of the issues here is that all of the companies of course have to make sure that they are
competing in the market and certainly all of the people that I represent, I very strongly
believe that they are doing a great many things. We need to continue to ensure
though that government also does things because that’s about income levels and about

quality of housing.

LEWIS:                         Let me put that to Adam Scorer. Adam, the competitive
market has kept prices under control and certainly many people believe that’s the way
to deal with this.

SCORER:                        Well I think we need to burst this bubble.             The
competitive market is not delivering for low income energy consumers.                 The
comparison with grocery is bogus and we have a number of low cost grocery stores
who are segmented and targeting that part of the market. The difference between a
pre-payment meter tariff and a direct tariff is around £130, £150 on average. It
penalises the people who have to use pre-payment meters and we also have the scope.
I mean if you take British Gas, they have an ambition or have a target of around
750,000 people on their essentials tariff. RWE Npower I think have around 4,500
people. You cannot live with this disparity between the best and the worst and we
need the government to come in and say well look, we just need some basic minimum
standards to understand what we mean by social tariff provision.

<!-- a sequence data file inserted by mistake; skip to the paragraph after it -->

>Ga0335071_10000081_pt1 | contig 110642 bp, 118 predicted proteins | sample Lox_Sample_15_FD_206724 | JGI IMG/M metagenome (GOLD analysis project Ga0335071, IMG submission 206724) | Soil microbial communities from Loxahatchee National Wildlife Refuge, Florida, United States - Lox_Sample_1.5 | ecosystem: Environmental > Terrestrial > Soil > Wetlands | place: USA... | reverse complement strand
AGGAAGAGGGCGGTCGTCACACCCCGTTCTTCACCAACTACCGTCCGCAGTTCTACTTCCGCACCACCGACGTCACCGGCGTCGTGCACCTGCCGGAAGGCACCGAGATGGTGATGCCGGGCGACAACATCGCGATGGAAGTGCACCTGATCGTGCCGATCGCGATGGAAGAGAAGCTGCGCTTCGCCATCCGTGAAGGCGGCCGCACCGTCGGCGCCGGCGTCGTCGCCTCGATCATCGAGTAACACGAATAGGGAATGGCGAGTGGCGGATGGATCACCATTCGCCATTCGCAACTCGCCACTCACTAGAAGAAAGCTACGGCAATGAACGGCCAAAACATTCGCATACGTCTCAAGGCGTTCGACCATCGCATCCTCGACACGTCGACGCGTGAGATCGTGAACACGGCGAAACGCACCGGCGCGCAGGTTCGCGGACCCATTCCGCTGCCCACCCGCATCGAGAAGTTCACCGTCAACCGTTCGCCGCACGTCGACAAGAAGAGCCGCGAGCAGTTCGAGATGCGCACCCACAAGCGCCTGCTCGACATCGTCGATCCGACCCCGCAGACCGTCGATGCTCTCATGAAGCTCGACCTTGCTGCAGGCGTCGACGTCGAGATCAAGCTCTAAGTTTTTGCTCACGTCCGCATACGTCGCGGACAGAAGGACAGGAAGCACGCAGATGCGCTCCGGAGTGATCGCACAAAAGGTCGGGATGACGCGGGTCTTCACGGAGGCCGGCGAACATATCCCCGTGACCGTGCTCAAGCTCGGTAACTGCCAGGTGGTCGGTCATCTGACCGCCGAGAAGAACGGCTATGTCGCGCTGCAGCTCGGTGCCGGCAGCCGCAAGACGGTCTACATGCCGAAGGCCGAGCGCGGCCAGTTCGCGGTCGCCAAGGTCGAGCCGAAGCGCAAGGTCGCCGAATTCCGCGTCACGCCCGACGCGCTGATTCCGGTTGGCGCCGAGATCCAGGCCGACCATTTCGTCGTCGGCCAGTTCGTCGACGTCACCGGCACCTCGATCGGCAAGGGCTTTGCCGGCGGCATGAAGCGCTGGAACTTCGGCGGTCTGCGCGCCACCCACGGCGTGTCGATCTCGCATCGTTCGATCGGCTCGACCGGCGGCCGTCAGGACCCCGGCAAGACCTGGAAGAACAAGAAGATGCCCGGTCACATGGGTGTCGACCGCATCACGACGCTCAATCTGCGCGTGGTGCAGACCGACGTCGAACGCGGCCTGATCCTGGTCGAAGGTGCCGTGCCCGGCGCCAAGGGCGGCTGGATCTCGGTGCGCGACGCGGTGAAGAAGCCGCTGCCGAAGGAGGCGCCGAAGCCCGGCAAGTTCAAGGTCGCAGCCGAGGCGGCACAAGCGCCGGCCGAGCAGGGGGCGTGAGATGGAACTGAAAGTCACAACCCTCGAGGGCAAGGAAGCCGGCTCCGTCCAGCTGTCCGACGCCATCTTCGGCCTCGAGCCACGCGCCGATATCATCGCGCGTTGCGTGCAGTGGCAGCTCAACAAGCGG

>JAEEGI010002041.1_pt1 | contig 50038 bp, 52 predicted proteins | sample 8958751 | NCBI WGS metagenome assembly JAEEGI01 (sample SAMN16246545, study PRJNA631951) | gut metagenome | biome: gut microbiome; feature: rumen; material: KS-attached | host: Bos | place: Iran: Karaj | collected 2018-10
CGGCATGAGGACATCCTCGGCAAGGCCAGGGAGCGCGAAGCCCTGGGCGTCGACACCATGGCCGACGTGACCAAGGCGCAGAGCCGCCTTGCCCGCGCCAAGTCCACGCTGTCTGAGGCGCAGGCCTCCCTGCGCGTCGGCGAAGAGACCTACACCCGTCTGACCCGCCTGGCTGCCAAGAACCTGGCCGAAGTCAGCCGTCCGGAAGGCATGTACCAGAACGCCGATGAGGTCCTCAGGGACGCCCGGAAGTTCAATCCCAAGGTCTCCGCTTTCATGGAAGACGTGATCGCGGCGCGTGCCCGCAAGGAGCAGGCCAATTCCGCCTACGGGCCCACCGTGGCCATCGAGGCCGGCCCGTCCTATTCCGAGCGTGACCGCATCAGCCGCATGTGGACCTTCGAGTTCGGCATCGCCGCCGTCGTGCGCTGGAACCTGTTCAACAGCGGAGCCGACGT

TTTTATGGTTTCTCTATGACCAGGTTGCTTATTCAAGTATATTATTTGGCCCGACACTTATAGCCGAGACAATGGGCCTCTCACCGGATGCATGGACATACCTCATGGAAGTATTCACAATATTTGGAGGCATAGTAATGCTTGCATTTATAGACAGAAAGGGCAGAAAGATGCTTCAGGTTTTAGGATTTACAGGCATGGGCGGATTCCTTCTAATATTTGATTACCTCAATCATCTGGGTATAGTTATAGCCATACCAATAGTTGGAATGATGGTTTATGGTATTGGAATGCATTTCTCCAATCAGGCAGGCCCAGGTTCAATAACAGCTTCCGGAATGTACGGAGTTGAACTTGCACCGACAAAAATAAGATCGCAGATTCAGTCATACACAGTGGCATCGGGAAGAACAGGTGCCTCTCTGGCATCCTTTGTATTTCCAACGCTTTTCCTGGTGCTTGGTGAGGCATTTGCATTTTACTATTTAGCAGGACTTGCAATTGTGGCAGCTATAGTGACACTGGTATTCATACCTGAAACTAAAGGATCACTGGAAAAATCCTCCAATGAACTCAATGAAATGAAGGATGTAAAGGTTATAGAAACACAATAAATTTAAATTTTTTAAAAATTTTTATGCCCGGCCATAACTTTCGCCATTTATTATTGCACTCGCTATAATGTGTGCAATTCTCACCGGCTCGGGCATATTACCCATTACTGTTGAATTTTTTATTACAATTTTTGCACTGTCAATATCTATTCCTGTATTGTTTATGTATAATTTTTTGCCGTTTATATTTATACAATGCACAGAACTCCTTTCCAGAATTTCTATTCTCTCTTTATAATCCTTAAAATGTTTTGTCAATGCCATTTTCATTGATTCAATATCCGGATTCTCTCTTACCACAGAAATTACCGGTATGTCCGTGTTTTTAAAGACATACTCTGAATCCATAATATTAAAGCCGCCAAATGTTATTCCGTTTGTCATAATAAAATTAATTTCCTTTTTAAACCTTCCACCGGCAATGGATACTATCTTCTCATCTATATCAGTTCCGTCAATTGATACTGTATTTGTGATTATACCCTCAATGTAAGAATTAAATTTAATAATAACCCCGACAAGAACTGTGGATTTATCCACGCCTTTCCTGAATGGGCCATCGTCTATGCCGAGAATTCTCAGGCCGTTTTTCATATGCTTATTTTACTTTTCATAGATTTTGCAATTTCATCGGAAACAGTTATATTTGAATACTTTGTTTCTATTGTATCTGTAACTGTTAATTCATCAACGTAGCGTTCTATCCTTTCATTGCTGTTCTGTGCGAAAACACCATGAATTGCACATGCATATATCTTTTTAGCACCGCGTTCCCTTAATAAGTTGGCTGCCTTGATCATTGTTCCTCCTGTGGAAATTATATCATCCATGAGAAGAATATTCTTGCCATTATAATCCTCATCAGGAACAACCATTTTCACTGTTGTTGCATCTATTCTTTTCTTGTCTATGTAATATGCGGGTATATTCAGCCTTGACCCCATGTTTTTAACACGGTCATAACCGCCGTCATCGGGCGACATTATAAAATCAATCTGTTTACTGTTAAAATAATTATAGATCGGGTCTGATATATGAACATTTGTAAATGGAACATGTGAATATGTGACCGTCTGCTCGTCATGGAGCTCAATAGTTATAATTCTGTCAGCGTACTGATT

LEWIS:                         And Duncan Sedgwick, the government has said to us
the Department for Business Enterprise and Regulatory Reform in a statement … I
won’t read all of it, but it said it’s committed to lifting households out of fuel poverty.
“We encourage energy companies to consider vulnerable customers. We urge them to
do more and we would consider legislating if all companies don’t provide a
programme of assistance.” They don’t, do they, so you are going to get legislation?

SEDGWICK:                      Well I don’t necessarily believe we will, but that’s an
issue for government to decide. I think the important thing here is that there is a
competitive market for all types of customers. You know, there are competitive
markets for pre-payment customers just as there are for other sorts of customers. We
also have to look to the future about how we can actually make some radical changes
to the energy market and things like smart metering over the course of the next decade
could actually remove many of these problems as well.

LEWIS:                          Okay no time …

SCORER:                         The one thing about smart metering …

LEWIS:                          Yes, briefly, very briefly.

SCORER:                         … both myself and Duncan would agree that requires a
government mandate and political intervention to make it happen. The same is true
for social tariffs.

LEWIS:                          Let’s see if that happens. We’ve no time to debate
smart metering, but Duncan Sedgwick of Energy Retailers and Adam Scorer of
Energywatch, thanks. And you can have your say on paying for electricity and gas on
our website, Bob Howard’s with me and, Bob, insurers rushing
to get their bonfire night press releases out to us.

HOWARD:                         Yes, Paul.    In time honoured tradition, we’ve seen
‘sparks will fly on Bonfire Night without home insurance’; ‘don’t be a victim of
bonfire night burglary’; loud fireworks are bang out of order’ - that’s from a pet
insurer. And my favourite: ‘remember, remember to protect your pets and home this
Bonfire Night.’

LEWIS:                          Thanks for that, Bob. That’s it for today. You can find
out more from the BBC Action Line - 0800 044 044 - and our website, You can download the programme there, send us comments
and, yes, I do know data’s plural but it sounds really weird as a plural. And there’s a
special, web special on proposed changes to capital gains tax. See how well we did at
an award ceremony. Tune into Vincent Duggleby on Monday with Money Box Live.
I’m back next weekend. Today reporter Bob Howard, producer Lesley McAlpine,
I’m Paul Lewis.